Forget Socratic dialogues. A new study suggests that another way to spur students to give more complex thought to social issues may be simply to involve them in discussions with students of another race.
Published this month in the journal Psychological Science, the study is based on an experiment involving 357 students on three university campuses. It found that white students wrote in greater complexity about social issues after taking part in small discussion groups that included at least one African- American student—more so, at least, than when the discussions occurred in all- white groups.
Anthony Lising Antonio, the Stanford University researcher who led the study, said his project is the first to use rigorous experimental techniques to test how racially integrated educational settings affect learning.
Studies have long suggested that including someone with a different opinion in a discussion group can stimulate better problem-solving. In the new study, though, Mr. Antonio and his colleagues sought to learn whether having someone of a different race in such a group could produce the same effect.
As part of the study, the researchers randomly assigned the college students to four-person discussion groups on one of two topics: the death penalty or child- labor practices in developing countries. Each participant wrote an essay on the assigned discussion topic before the group met, and afterward, wrote a separate essay on each topic.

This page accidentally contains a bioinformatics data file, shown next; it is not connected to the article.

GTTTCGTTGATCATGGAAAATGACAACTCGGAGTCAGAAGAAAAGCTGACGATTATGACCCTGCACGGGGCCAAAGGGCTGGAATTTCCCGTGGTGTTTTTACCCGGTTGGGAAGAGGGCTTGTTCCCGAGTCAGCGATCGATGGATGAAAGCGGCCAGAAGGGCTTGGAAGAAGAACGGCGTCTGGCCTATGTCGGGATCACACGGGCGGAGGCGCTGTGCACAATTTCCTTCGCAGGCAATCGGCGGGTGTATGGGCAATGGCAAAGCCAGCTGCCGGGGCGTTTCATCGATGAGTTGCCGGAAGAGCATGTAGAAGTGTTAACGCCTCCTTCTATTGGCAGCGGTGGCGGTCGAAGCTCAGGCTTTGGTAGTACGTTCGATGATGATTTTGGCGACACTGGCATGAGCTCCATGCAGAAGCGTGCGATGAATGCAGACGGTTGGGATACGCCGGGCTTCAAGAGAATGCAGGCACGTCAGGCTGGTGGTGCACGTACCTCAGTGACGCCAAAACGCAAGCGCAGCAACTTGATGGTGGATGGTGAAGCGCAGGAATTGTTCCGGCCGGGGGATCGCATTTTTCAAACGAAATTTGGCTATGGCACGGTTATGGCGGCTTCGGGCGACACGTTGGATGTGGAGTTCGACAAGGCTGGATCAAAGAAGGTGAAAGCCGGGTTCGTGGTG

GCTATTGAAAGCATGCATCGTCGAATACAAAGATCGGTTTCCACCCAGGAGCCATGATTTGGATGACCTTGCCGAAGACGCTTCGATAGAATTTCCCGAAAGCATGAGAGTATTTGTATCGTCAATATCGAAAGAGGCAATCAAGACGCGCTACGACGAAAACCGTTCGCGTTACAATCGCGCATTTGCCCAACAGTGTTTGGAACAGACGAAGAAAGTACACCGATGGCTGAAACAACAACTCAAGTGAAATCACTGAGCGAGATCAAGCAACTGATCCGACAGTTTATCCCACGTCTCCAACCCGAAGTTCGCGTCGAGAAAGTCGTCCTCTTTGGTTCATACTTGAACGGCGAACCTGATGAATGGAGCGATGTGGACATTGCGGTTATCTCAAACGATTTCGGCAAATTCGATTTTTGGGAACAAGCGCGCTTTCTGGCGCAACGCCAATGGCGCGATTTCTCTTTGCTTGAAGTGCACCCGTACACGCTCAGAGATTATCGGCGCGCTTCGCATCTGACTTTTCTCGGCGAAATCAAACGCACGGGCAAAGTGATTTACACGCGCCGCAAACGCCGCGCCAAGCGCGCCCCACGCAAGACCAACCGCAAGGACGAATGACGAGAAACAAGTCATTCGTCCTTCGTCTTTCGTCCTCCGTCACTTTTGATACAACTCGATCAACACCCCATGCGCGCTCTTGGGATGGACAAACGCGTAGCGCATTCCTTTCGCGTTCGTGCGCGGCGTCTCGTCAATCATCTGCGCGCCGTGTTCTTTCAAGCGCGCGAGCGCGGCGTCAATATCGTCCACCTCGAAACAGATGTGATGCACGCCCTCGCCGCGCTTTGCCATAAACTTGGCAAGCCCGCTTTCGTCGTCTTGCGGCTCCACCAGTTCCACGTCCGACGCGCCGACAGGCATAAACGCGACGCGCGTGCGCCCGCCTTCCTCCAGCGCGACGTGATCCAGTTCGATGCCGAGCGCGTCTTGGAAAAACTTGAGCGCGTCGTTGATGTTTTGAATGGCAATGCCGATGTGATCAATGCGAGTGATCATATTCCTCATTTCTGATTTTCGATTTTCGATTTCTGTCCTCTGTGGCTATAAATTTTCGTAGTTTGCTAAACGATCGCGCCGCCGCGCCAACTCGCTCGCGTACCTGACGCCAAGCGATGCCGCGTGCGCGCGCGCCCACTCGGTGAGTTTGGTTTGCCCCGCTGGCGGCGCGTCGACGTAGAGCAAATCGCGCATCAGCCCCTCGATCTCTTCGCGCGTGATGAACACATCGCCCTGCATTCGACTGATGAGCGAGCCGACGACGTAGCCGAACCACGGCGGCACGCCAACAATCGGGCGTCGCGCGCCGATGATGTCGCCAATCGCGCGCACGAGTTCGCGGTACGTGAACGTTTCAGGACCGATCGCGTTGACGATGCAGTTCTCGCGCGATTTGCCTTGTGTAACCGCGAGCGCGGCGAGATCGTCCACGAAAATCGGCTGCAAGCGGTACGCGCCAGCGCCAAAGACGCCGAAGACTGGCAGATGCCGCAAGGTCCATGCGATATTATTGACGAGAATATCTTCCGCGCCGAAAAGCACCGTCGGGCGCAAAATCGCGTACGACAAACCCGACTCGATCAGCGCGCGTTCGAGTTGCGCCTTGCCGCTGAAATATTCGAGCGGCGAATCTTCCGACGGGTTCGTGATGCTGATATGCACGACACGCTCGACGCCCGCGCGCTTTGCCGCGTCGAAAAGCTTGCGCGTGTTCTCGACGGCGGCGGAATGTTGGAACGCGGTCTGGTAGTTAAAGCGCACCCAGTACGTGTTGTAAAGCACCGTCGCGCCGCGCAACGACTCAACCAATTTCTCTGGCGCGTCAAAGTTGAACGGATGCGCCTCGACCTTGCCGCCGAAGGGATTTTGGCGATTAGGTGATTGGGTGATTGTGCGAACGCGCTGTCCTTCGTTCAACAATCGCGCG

The follow-up essay that was not tied to the discussion was what researchers called the "transfer" essay—an attempt to see whether any of the students’ enhanced critical-thinking skills would carry over to a topic they hadn’t just finished discussing.
Reviewers who were blind to the study’s aims rated all the essays on the degree to which they reflected students’ awareness of other perspectives on the topic and the trade-offs involved in potential solutions.
In the end, the students displayed more complex thought when their groups were ideologically and racially diverse. Although the study focused on college students, Mr. Antonio said that finding could apply to learners of all ages.
Vol. 23, Issue 44, Page 9Published in Print: August 11, 2004, as Research